Howard, Dean, M.D., made a fund-raising trip to Las Vegas Tuesday and, as usual, pandered to the locals. This time the erstwhile booster of the Yucca Mountain nuclear dump turned evasive, claiming he had "seen the light" on the issue -- meaning? Before deciding whether to ship the nation's nuke waste to Nevada, he'd make sure the site was safe. Which is indistinguishable from the "unconscionable position of the Bush administration on Yucca.
Or is it? As my buddy Steve Sebelius points out in his column (link TK), Dean has been tight with the nuke power industry for years, and actually pushed to greenlight a low-level nuke dump in Texas that was eventually rejected on -- wait for it -- scientfic grounds. (His backing of the project, which would have been located in the poor, Hispanic town of Sierra Blanca, led some anti-nuke activists to accuse Dean of environmental racism.) Whatever your view on Yucca, Tuesday's spectacle is yet another example of how the so-called straight-shooter is nothing more than a mealy-mouthed pol.
Which makes the fledgling "libertarians for Dean" movement of the past few weeks even more confusing. I hate to take issue with my former colleagues at Reason magazine, but why do anything other than show this guy the door? As attractive as the notion of a return to "divided government" might be, has the good doctor demonstrated even lip service to any aspect of libertarian/classical liberal philosophy -- or to any steadfast principles of any sort?
So there's guns. He probably wouldn't order the feds to conduct house-to-house raids to seize individuals' firearms (unlike, say, most of the Democrats in their fantasy worlds.) But is he more likely to respect the rights of firearms owners than Bush? Is his attorney general likely to uphold Ashcroft's view that the 2nd Amendment is a statement of individual rights ... and translate that into policy?
Affirmative action: Al Sharpton smacks Dean for a statement he made years ago that federal preferences should be based on financial circumstances rather than race. While defensible, this view is hardly libertarian, that is if libertarian is still synonymous with individual rights. But when Sharpton launched this attack, Dean immediately went into full retreat mode, defending racial set-asides and all sorts of race- and gender-based apartheid.
Welfare reform? Years ago, Gov. Dean suggested that Medicaid and some other federal entitlement programs might need to be reined in ever-so-slightly, lest they bankrupt state treasuries (not to mention individual taxpayers). When Dick Gephardt said that makes Dean sound like Newt Gingrich, again, Dean slinked away.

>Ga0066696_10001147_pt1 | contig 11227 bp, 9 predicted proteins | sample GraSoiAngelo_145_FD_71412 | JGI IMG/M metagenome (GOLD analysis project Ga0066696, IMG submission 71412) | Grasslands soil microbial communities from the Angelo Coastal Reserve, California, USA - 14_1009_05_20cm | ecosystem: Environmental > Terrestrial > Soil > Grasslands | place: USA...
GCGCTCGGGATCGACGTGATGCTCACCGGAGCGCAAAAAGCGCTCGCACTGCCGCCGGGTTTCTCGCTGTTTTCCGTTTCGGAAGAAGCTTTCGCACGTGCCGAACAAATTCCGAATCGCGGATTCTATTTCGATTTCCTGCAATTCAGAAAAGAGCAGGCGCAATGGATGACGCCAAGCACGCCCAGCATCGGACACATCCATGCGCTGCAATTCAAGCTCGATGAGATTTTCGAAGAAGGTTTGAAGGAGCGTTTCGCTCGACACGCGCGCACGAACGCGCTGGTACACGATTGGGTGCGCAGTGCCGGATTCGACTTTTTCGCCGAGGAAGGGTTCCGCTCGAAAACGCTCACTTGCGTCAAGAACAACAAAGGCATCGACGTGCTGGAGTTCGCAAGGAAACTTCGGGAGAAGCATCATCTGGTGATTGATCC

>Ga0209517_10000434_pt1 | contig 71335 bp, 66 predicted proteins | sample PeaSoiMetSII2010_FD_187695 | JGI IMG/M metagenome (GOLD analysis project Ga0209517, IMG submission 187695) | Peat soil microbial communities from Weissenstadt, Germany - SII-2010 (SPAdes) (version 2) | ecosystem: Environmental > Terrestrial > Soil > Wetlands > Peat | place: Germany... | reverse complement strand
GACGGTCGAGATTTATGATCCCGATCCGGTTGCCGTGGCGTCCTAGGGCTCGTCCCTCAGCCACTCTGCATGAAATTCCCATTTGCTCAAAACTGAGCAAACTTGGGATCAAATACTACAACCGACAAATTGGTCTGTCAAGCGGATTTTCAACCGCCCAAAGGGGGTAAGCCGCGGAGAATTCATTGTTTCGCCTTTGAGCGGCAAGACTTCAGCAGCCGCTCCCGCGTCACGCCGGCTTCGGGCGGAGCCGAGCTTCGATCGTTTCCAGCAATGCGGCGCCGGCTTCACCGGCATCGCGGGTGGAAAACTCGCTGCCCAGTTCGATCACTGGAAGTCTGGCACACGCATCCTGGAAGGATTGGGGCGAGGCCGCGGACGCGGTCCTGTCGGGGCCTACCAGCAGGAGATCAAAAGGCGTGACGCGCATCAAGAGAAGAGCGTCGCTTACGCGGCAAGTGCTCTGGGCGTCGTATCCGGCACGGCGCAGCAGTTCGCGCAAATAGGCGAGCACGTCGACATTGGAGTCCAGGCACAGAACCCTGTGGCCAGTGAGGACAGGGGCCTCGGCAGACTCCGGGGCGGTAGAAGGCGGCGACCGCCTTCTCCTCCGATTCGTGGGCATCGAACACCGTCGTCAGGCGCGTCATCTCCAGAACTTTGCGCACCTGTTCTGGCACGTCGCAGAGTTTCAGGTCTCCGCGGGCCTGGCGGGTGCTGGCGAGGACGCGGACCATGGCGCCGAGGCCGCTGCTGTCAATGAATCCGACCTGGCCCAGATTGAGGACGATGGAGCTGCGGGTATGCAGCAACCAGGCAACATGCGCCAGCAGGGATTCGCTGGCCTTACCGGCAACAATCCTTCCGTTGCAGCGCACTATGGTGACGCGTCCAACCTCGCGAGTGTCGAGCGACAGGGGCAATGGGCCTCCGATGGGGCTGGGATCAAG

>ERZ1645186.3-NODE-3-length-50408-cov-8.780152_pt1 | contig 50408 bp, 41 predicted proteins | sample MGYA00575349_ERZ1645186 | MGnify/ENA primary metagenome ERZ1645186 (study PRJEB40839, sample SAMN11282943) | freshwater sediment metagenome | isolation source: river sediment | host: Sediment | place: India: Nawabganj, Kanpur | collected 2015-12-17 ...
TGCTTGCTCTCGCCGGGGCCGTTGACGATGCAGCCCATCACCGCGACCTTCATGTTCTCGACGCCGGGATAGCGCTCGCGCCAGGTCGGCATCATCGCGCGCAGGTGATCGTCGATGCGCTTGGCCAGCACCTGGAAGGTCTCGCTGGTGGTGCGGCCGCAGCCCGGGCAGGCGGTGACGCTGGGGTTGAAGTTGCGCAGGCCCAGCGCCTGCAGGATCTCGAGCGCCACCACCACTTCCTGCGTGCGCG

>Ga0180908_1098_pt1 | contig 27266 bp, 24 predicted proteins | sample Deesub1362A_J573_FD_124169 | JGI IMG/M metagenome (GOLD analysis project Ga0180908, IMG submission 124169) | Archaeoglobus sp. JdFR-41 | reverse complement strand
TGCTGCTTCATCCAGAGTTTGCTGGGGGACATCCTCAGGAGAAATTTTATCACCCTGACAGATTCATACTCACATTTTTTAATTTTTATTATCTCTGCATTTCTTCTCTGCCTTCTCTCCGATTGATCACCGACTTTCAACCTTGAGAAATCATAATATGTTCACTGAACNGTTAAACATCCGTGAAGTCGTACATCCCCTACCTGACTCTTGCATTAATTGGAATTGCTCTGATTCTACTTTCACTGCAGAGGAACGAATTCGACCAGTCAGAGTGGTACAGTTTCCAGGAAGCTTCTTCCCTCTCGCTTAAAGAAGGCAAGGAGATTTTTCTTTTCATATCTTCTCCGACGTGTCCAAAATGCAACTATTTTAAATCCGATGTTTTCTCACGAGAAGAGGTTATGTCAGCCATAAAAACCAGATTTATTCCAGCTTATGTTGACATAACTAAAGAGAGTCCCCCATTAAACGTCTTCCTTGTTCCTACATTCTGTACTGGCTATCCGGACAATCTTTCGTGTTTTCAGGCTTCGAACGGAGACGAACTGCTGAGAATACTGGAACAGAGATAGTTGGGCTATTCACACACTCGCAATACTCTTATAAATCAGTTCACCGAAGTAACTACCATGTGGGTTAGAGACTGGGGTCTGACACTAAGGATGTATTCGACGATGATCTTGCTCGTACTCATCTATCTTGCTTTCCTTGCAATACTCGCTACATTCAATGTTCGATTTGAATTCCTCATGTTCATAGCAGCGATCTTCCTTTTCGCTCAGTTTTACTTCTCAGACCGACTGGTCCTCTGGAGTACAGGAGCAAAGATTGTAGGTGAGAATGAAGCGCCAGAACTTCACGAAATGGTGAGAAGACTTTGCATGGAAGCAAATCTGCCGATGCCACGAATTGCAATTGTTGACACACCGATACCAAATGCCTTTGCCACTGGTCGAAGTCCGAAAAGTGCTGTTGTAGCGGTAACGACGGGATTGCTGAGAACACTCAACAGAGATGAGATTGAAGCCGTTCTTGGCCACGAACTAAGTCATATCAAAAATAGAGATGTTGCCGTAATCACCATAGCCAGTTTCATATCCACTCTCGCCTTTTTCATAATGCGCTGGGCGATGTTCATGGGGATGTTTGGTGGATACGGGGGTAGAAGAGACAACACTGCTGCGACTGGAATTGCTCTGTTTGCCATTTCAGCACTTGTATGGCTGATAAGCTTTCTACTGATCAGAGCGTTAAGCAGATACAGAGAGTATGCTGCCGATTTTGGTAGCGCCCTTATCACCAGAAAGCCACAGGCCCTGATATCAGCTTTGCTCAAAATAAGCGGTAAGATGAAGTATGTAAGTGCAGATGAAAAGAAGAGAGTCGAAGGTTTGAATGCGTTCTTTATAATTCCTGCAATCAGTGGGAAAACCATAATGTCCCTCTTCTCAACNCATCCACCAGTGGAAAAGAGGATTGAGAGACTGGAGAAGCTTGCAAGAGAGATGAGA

The war? Dean wouldn't immediately cut and run and bring the boys home. Among Dems, only Sharpton and Dennis Kucinich (last seen hanging in the same alternative universe as fellow Hair Club for Men member Jim Traficant) have advocated that, which would be a geniunely noninterventionist position (setting aside how disastrous that would be for the United States on countless levels). But it's not what Dean advocates.
So why "Libertarians for Dean"? In part (I hope), it's a temper tantrum by people who are feeling neglected, or perhaps betrayed. Bush spent a lot of time courting people in the free-market community on the campaign trail. They either left him alone, said nice things about him, or went to work for him. Bush takes office, and he spends like Lyndon Johnson ... or is it Richard Nixon? He talks free trade while imposing tariffs. Rather than closing the Education Department, he signs onto the biggest federal takeover of K-12 schools in history. He's ready to endorse a massive expansion of the Medicare entitlement. Most, if not all, of these moves were cynical ploys, designed to buy votes, and they have serious implications, near-term and for years to come.
And then there were the tax cuts, which have totally discombobulated sensible left-liberals like Matt Miller. (That's a good sign that, if made permanent, they really will "starve the government," making market-based entitlement reforms essential.) Would Dean one-up Bush here? Get real. It wouldn't surprise me if Bush still pushes for individual Social Security retirement accounts. Liddy Dole and Lindsey Graham, among others, demonstrated the political viability of that issue -- one that also has significant implications. What Would Howard Do?
Granted, there's the War on Terror, and the legitimate erosions of civil liberties that are likely. The Transportation Security Adminstration is a cruel joke. But again, how would Dean do things differently? Would he close the TSA, allow/encourage airline passengers to arm themselves, or instruct airlines that they are responsible (legally and financially) for the safety of their passengers? Please.
Name a single libertarian principle (other than gay civil unions) to which Dean demonstrates significantly more fidelity than Bush; I can cite a half-dozen in which the Bush administration and its policies are head-and-shoulders above the positions of the good doctor. As I've pointed out earlier, Bush offers plenty of causes for concern. But at the margins, a second Bush term enhances individual liberty; a first Dean term erodes it. I just don't understand.